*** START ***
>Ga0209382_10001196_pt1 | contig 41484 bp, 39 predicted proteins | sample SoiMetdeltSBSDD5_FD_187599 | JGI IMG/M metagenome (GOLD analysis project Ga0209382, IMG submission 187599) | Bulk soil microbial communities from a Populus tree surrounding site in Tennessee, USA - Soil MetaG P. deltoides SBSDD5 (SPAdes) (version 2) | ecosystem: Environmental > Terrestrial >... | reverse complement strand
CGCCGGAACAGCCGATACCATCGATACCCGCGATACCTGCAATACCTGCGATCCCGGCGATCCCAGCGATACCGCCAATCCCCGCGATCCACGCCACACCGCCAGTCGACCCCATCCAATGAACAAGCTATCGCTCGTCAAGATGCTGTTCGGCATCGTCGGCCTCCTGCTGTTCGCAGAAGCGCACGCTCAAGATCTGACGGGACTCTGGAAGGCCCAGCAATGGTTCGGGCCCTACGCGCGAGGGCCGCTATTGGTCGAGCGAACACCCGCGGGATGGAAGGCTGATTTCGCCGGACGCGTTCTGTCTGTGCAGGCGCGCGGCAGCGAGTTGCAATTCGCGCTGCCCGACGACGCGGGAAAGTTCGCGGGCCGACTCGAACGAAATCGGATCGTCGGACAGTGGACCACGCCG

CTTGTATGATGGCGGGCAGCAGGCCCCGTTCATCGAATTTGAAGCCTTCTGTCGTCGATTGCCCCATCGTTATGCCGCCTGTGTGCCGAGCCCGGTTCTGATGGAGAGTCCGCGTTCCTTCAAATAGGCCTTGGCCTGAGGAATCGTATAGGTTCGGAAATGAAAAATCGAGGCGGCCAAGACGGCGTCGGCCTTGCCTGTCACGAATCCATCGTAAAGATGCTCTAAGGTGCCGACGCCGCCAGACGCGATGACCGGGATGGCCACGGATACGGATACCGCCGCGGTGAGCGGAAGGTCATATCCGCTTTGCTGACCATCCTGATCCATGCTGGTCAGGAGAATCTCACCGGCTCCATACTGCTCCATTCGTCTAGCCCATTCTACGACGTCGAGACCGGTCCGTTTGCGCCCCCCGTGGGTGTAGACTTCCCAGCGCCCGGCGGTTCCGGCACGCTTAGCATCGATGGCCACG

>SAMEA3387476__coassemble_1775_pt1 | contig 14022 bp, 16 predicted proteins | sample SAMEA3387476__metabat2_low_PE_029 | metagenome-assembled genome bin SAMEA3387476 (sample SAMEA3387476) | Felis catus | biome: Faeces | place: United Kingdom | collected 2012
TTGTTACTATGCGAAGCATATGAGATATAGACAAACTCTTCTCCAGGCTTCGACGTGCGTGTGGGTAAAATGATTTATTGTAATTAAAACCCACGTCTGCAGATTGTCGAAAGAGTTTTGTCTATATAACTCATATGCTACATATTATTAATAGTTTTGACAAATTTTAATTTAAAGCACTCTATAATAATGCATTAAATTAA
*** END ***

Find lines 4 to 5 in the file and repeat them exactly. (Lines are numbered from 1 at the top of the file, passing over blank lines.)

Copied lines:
>SAMEA3387476__coassemble_1775_pt1 | contig 14022 bp, 16 predicted proteins | sample SAMEA3387476__metabat2_low_PE_029 | metagenome-assembled genome bin SAMEA3387476 (sample SAMEA3387476) | Felis catus | biome: Faeces | place: United Kingdom | collected 2012
TTGTTACTATGCGAAGCATATGAGATATAGACAAACTCTTCTCCAGGCTTCGACGTGCGTGTGGGTAAAATGATTTATTGTAATTAAAACCCACGTCTGCAGATTGTCGAAAGAGTTTTGTCTATATAACTCATATGCTACATATTATTAATAGTTTTGACAAATTTTAATTTAAAGCACTCTATAATAATGCATTAAATTAA